While the Russo-Turkish War was in progress, Polish nationalists again tried to strengthen the Polish state and end Russian influence within it. As before, their efforts were futile, leading only to unqualified disaster for their unfortunate country—the Second Partition of Poland (1793), in which Russia and Prussia annexed Polish territory; and the Third Partition (1795), in which Russia, Austria, and Prussia divided what remained of an independent Poland.
Problem of Succession
As she grew older, Catherine became greatly troubled because her heir, Paul, who had long been given to violent and unpredictable extremes of emotion, was becoming so unsettled and erratic that she doubted his fitness to rule. She considered disclaiming him as heir and naming his oldest son, Alexander, as her successor. But before she was able to alter her original arrangement, she died of a stroke on Nov. 6, 1796.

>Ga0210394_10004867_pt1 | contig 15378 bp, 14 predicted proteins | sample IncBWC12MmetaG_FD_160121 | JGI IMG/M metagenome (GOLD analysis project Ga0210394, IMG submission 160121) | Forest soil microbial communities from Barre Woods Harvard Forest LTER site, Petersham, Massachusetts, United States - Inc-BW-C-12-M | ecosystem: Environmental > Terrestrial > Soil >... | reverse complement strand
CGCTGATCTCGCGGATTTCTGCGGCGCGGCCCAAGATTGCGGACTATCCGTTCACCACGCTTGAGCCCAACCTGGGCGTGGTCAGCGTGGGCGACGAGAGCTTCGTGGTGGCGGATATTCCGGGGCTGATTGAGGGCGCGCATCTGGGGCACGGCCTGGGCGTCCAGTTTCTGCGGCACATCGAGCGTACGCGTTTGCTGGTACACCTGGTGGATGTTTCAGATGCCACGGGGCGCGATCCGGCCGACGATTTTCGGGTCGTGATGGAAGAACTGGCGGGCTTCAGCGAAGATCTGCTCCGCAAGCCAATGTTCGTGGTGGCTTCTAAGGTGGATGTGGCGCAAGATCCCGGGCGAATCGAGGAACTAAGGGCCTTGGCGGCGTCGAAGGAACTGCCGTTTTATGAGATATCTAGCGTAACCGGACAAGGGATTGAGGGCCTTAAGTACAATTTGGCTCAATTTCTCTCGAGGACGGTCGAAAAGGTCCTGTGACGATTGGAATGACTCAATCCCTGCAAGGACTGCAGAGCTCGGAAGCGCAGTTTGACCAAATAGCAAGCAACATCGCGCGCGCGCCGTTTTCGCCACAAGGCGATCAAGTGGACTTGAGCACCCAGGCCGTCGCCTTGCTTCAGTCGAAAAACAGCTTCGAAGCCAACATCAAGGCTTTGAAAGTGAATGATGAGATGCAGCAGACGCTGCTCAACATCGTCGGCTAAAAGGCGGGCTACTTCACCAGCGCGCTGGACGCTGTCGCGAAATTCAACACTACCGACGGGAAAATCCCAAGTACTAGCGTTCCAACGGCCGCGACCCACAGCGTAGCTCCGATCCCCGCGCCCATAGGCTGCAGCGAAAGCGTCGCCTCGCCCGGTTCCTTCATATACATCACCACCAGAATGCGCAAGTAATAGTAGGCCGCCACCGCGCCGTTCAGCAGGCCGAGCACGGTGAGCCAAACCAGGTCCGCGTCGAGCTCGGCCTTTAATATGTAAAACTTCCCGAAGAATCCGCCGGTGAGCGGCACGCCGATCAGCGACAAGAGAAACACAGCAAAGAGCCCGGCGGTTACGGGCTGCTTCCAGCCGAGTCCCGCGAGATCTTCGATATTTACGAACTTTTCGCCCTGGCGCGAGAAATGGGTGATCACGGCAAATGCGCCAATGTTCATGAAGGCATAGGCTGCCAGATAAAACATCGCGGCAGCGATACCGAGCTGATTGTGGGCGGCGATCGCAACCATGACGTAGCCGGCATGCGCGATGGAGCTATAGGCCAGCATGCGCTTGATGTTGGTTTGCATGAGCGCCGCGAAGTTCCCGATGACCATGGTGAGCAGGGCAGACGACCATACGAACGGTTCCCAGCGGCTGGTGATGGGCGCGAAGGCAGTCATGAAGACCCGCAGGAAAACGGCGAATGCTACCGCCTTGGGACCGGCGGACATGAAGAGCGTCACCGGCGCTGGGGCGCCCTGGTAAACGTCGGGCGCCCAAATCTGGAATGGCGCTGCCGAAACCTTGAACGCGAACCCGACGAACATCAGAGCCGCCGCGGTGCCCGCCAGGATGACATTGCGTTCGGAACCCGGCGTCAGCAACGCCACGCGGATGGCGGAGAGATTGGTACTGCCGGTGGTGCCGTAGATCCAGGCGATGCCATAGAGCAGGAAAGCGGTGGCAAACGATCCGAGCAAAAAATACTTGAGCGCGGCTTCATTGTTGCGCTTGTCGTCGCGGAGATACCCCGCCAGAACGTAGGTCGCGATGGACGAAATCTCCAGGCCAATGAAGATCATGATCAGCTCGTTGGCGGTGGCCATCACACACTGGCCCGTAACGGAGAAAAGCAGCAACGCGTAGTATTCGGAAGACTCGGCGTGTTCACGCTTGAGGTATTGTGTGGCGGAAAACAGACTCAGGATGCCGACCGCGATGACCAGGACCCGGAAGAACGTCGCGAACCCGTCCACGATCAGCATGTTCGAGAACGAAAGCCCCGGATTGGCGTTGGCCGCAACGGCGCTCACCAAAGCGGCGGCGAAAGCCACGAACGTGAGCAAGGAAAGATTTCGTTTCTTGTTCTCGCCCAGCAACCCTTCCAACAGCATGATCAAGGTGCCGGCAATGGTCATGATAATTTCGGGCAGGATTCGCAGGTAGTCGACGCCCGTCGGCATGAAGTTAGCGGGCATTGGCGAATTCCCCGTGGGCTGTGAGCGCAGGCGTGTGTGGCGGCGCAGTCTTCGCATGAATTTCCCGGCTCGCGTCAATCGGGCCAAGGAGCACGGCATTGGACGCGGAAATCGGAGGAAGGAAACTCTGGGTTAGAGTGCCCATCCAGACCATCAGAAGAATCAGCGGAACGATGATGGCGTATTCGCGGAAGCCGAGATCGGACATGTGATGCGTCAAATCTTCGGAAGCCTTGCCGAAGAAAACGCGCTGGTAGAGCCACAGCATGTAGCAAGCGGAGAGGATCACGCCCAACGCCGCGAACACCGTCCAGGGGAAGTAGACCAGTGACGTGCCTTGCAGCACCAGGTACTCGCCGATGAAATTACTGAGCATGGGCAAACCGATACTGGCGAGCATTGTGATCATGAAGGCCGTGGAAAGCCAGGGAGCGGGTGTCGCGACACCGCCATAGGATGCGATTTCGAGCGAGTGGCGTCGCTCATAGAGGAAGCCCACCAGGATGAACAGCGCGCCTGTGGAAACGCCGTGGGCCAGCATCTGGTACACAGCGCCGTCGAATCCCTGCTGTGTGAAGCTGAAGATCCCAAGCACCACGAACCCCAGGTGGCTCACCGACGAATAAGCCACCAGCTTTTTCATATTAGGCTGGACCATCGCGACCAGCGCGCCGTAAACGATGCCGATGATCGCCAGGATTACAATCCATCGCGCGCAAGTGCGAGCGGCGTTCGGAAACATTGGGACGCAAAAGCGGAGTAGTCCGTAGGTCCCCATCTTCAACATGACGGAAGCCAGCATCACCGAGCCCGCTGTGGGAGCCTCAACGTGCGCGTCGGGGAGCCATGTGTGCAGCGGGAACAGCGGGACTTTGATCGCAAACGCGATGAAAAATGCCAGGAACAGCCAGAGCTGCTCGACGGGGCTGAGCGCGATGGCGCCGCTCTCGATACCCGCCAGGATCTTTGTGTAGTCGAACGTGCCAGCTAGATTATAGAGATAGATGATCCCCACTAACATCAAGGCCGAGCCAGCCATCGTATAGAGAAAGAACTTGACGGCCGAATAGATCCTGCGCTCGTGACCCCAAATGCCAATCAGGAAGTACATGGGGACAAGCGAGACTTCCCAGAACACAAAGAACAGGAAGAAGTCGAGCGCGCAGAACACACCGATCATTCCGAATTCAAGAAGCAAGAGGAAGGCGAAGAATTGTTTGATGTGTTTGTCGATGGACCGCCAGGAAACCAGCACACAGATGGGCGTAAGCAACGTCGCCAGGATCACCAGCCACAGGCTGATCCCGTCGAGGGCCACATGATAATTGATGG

Further Reading on Catherine the Great
The Memoirs of Catherine the Great, edited by Dominique Maroger (trans. 1955), covers her life until 1762. Documents of Catherine the Great, edited by W. F. Reddaway (1931), includes the texts of the "Instruction" and her correspondence with Voltaire. Ian Grey, Catherine the Great: Autocrat and Empress of All Russia (1962), is a thorough and sound biography. Gladys S. Thomson, Catherine the Great and the Expansion of Russia (1947), provides a useful, brief survey of Catherine's reign. Kazimierz Waliszewski, The Romance of an Empress: Catherine II of Russia (1894), is still a fascinating and important work.